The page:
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Unformatted text preview: nduct a case analysis—you should not step beyond the scope of the case in writing your analysis. For the team case, the time period for the analysis is today. 3) Some cases contain an abundance of information, while others contain a dearth of information—just like real world decision situations. One of the primary goals of case analyses is force you to make sound decisions with the information at hand—the emphasis is to develop quality decision-making processes, not “getting the right answer,” and you will be graded based on the soundness of your logic and business thinking. You will not be graded on whether you have the “right answer” since cases rarely have “one right answer.” 4) It is expected that you will “fill in” details (i.e., make reasonable assumptions) in a case analysis (particularly in the implementation/action plan section) as long as you are ______________________________________________________________________ GEB Guide to Conducting Case Analyses—Spring Page of exhibiting sound business thinking. It is not acceptable to simply create details that have no basis in reality or that do not exhibit sound business judgment. 5) As an outside consultant to the organization being analyzed, you cannot call for outside consultants to come in and study the problem, solve the problem, etc. within your case analysis. You also cannot call for the organization to form a team/task force, etc. to study the problem/arrive at a solution (this error typically occurs within the implementation/action plan section of the paper). Remember, you are the consultant being asked to provide the answers. 6) Be as specific as possible, especially within the recommendation, implementation/action plan sections, and the financial appendix. 7) Another primary goal of writing cases analyses is to communicate effectively and efficiently. Most senior managers do not have the time, nor will they make the time, to read a poorly stated and/or poorly thought-out analysis. A 4-page analysis requires that you write succinctly and clearly. Remember, every word counts. Written Case Analyses Most Common Problems Key Strategic Issues/Problem Identification Section Vague or missing statement of the key issue Poor or missing justification of why the issue is the key issue Missing or underdeveloped analysis about the implications for the organization if the key issue is not addressed Mistaken identification of a non-strategic item as a key issue Providing scenarios b...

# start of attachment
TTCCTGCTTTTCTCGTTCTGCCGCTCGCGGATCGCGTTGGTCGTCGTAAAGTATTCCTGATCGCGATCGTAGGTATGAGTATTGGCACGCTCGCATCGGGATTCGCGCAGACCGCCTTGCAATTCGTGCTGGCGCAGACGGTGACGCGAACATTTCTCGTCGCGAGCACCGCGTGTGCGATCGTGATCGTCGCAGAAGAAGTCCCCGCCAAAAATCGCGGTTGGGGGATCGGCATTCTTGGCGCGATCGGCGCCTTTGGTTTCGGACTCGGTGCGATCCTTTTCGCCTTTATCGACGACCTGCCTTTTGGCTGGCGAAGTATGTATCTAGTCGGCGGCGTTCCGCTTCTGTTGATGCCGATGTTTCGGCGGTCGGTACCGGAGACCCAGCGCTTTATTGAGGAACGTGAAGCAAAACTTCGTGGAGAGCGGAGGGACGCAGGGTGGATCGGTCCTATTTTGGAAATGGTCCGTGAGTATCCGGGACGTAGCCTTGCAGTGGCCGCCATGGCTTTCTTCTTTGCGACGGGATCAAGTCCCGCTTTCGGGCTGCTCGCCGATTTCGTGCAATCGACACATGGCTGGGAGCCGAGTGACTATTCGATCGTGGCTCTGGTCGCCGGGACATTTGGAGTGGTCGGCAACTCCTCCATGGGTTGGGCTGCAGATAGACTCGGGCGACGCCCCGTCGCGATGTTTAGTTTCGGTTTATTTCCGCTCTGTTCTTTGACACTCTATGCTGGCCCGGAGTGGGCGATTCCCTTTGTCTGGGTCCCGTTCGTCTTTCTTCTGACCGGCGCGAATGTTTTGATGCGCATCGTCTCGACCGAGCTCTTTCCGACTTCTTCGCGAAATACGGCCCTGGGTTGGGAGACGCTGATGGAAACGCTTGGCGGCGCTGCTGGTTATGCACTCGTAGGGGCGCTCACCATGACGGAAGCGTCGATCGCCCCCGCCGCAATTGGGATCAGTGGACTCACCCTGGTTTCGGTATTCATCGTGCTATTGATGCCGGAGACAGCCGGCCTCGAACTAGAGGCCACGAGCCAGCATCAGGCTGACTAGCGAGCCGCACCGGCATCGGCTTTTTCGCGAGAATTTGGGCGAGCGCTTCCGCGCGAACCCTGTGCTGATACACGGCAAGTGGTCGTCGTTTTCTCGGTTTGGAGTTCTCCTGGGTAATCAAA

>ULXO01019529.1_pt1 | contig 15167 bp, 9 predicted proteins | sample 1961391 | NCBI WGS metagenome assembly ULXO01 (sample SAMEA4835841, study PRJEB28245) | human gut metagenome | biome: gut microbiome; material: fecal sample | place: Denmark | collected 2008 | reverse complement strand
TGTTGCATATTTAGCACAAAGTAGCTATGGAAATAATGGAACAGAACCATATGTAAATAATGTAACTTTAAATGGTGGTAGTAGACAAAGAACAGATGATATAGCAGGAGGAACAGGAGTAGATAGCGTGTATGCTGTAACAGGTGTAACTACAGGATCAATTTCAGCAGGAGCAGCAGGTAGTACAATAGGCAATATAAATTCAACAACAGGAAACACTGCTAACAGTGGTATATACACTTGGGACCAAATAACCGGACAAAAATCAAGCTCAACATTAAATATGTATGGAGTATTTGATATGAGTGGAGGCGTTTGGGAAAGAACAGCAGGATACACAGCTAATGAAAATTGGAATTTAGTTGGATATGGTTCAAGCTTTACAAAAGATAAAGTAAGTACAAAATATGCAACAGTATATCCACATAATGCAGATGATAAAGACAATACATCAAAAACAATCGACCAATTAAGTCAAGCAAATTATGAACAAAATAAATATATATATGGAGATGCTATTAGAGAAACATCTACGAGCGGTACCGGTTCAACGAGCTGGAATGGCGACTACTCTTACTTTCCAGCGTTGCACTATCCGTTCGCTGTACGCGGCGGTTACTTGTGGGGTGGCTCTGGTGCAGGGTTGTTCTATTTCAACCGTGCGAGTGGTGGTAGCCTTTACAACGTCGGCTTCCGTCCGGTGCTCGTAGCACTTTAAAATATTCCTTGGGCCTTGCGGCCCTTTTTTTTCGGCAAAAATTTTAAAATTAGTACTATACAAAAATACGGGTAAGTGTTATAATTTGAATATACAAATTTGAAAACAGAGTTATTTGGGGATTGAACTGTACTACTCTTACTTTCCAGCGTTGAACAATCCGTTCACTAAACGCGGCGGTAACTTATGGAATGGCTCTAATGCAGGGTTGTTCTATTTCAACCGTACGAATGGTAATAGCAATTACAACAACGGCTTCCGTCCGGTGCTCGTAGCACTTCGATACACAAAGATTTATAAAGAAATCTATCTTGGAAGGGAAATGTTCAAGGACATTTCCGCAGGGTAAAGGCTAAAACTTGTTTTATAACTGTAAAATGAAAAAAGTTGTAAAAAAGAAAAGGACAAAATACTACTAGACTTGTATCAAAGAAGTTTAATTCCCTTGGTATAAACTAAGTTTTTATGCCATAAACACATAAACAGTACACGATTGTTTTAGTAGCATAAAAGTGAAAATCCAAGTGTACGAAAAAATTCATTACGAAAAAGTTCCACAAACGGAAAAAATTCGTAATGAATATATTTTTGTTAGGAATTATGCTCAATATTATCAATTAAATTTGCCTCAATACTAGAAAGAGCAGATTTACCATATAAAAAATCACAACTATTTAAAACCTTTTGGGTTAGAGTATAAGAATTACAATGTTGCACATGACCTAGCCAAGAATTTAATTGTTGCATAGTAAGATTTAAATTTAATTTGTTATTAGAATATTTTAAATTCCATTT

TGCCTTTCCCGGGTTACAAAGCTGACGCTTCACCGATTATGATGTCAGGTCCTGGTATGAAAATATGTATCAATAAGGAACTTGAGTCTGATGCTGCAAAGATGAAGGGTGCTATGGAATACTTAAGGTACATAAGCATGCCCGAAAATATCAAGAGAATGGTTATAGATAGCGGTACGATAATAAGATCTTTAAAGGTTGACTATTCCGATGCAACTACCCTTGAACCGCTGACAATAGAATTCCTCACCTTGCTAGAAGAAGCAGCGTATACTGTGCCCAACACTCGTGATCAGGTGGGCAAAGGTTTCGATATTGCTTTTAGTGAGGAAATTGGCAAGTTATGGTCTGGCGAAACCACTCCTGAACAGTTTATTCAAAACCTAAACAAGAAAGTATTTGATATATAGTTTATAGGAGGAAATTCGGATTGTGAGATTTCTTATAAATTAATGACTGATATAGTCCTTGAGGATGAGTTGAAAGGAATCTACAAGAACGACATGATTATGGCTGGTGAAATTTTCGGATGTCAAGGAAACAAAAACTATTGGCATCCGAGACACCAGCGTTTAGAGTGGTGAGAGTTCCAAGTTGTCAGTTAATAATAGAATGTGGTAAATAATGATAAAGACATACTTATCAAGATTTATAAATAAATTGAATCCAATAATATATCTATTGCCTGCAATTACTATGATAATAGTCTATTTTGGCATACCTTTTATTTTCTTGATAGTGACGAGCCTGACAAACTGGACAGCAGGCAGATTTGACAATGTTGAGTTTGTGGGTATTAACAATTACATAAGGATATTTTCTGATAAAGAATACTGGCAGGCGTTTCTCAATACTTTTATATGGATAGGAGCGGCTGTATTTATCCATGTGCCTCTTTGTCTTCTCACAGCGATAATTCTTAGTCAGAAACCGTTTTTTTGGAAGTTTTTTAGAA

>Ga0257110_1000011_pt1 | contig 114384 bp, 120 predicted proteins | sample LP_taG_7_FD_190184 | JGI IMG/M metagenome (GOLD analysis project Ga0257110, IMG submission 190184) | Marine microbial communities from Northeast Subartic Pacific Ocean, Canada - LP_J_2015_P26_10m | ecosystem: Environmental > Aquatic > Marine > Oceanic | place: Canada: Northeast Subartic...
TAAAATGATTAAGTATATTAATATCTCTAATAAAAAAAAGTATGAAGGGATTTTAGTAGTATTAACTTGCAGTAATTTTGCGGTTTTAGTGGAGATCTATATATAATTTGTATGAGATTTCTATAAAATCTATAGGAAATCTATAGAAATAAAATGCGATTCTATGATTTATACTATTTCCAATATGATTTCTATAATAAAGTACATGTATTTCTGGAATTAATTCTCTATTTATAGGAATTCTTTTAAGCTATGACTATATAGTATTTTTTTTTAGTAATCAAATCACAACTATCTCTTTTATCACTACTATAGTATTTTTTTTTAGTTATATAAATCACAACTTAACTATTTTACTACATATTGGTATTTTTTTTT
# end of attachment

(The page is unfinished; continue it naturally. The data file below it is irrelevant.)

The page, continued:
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This note was uploaded on 02/01/2014 for the course MGT 300 taught by Professor Stevenson during the Spring '10 term at Golden Gate.

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